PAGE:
The current studies focus on a newly discovered surface layer (S-layer) protein, designated SlpA, that was identified in the follow-up analyses of the two-dimensional gel electrophoresis studies; while shown to have a role in alkaliphily, its expression is not significantly pH dependent. Several other more tentatively identified proteins raise the possibility of a pH 10.5-associated increase in enzymes that could be involved in remodeling of membrane lipids and/or lipid catabolism.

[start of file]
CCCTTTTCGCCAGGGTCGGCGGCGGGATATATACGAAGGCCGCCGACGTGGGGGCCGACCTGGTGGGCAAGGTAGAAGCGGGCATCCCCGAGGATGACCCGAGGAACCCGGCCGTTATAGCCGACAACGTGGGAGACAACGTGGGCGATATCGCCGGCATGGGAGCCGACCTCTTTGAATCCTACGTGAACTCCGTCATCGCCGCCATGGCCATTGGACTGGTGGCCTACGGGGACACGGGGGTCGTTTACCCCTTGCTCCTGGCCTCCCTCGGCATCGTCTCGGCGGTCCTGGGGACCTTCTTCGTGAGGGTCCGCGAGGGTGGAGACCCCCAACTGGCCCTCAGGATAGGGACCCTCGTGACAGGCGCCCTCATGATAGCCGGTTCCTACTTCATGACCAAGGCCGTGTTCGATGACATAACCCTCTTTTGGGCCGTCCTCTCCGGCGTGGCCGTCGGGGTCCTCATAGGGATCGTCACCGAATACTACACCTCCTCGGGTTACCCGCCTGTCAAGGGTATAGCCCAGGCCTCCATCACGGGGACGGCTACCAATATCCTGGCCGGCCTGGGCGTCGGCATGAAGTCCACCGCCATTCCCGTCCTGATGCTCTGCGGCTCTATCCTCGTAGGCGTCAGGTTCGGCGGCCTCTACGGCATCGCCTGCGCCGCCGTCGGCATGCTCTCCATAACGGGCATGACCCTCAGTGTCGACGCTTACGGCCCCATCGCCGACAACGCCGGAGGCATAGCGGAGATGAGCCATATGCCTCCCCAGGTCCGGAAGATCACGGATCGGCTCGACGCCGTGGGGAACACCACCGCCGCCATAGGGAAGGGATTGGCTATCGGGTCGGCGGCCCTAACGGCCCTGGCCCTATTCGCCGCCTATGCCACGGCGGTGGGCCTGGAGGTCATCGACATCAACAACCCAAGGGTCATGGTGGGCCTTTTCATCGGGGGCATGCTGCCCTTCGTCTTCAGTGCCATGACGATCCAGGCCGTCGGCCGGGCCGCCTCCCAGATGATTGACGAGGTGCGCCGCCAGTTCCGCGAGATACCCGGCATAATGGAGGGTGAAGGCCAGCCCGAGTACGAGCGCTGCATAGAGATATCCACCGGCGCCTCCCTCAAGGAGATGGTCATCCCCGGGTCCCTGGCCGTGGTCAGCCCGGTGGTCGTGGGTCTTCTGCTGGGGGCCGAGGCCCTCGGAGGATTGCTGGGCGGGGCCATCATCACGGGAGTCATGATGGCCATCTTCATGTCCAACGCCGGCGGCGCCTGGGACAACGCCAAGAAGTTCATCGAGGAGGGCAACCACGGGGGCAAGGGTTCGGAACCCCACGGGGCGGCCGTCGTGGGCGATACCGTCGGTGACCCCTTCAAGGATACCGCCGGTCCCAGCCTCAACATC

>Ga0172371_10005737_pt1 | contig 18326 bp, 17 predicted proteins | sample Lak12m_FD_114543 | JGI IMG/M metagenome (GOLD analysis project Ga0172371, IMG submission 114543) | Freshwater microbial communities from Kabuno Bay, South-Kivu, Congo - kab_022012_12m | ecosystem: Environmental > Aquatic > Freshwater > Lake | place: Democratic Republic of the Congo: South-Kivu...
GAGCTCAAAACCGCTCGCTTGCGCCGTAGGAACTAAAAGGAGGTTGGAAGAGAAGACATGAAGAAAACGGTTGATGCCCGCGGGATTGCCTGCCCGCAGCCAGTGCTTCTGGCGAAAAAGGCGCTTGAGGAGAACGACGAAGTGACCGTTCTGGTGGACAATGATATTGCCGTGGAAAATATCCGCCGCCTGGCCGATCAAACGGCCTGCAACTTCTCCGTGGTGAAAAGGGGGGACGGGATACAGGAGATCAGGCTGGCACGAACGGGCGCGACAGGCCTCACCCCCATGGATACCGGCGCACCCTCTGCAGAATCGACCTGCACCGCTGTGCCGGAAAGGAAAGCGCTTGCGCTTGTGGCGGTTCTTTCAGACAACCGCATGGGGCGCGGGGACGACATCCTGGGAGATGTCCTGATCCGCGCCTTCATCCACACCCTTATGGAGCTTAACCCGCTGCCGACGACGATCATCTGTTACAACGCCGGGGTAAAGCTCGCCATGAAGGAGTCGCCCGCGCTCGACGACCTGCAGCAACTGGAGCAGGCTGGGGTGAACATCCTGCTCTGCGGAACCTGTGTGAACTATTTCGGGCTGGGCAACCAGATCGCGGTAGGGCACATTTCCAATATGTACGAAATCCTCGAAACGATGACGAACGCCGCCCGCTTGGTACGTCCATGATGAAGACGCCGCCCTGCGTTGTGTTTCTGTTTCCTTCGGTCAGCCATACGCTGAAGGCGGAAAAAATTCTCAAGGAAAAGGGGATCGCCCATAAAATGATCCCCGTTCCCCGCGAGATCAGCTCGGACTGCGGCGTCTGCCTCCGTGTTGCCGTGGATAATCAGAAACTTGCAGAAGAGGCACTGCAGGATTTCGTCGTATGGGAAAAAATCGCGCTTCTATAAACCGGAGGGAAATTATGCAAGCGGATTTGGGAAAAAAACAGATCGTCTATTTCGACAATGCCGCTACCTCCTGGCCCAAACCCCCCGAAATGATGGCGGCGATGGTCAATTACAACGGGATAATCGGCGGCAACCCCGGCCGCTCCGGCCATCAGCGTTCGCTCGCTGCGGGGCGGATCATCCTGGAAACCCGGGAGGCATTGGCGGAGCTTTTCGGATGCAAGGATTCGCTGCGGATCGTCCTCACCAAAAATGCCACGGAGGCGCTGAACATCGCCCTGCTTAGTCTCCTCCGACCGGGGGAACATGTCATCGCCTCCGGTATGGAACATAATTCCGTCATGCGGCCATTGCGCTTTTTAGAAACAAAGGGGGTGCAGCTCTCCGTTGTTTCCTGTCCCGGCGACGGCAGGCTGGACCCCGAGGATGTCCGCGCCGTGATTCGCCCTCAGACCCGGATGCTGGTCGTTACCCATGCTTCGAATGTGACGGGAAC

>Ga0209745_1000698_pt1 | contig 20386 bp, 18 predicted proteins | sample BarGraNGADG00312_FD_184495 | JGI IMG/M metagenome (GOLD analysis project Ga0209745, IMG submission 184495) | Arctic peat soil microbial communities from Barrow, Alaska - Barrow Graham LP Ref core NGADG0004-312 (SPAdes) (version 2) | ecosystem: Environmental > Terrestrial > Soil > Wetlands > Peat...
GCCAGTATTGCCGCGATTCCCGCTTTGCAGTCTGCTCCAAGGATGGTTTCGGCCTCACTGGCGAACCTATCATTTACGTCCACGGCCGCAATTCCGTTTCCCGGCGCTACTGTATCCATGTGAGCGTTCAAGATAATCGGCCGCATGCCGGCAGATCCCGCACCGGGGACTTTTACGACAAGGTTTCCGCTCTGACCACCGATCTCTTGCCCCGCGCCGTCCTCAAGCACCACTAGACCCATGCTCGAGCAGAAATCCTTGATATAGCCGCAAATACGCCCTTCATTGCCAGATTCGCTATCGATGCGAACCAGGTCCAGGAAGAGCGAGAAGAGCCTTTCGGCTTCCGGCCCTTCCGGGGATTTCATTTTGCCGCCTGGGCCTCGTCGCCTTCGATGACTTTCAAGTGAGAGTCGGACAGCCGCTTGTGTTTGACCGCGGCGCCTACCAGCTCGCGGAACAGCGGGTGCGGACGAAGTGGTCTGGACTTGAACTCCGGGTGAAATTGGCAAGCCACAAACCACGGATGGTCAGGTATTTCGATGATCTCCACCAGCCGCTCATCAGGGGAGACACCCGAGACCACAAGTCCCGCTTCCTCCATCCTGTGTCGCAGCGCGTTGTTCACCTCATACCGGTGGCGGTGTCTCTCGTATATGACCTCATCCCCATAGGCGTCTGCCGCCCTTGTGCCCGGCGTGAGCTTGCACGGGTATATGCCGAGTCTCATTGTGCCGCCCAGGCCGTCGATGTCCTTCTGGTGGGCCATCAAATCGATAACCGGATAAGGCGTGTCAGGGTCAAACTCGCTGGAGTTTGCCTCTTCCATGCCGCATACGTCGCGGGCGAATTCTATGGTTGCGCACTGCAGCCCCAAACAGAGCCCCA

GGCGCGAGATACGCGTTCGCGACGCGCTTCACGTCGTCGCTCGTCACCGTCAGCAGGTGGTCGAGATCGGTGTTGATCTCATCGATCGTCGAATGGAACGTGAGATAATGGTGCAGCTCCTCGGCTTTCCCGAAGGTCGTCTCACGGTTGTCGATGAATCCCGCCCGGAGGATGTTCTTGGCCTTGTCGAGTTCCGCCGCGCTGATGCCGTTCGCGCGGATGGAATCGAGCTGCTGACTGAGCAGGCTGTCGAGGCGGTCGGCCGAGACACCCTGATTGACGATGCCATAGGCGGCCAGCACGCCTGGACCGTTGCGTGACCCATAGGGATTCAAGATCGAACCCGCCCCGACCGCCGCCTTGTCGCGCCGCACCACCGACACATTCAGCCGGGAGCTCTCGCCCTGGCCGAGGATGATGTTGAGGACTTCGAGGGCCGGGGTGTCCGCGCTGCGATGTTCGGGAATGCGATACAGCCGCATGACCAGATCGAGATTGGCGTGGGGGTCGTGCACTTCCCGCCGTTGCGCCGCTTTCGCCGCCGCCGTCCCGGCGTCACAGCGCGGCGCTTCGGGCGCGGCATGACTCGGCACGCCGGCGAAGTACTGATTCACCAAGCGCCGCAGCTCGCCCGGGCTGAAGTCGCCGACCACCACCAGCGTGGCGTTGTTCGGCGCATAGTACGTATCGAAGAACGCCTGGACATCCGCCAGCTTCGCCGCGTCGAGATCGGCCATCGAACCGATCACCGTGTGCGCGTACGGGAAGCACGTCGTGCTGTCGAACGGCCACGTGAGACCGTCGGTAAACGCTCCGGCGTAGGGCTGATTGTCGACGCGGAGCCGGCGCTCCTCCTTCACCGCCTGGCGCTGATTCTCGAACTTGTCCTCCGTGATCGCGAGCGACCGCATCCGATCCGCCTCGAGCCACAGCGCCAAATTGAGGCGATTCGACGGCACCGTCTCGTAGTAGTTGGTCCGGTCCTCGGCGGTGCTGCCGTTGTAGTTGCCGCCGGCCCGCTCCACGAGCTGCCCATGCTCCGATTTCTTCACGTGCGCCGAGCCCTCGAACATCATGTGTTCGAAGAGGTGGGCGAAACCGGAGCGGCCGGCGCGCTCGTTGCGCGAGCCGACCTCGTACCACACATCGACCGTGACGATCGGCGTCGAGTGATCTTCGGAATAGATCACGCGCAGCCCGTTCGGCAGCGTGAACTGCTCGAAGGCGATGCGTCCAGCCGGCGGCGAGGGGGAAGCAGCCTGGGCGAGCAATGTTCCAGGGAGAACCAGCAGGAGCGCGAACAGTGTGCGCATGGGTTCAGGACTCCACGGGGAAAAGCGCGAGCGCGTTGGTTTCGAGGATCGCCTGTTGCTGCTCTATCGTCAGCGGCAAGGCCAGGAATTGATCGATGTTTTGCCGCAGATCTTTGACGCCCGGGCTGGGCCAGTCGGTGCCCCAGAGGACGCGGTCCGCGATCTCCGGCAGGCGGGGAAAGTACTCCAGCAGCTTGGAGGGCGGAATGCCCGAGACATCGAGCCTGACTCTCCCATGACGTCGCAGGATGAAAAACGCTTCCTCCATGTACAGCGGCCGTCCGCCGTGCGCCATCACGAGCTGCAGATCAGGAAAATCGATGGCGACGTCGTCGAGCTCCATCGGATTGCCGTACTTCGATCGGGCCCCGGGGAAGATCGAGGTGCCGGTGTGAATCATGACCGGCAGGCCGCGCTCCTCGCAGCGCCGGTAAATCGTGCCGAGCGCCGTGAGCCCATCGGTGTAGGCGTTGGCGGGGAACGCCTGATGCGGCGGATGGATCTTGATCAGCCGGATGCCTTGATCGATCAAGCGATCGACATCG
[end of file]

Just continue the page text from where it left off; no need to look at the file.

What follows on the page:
B. pseudofirmus OF4811M, a methionine auxotroph (11), was used as the wild type in all studies. It was grown in malate medium at pH 7.5 or 10.5 as described previously (16). The cells were grown at 30°C with shaking at 200 rpm. Escherichia coli strain DH5α (Gibco-BRL, Gaithersburg, Md.) was used for cloning purposes and grown in Luria broth (LB). To maintain plasmids, ampicillin was present at 100 μg/ml. For two-dimensional gel analysis of steady-state growth conditions, B. pseudofirmus OF4811M was grown to the mid-logarithmic phase at either pH 7.5 or 10.5 in malate-containing medium. After harvesting, the cells were washed in 50 mM Tris-Cl (pH 8)–1 mM EDTA and finally resuspended in 50 mM Tris-Cl (pH 8)–1 mM EDTA–1 mM phenylmethylsulfonyl fluoride (PMSF)–5 mM p-aminobenzamidine.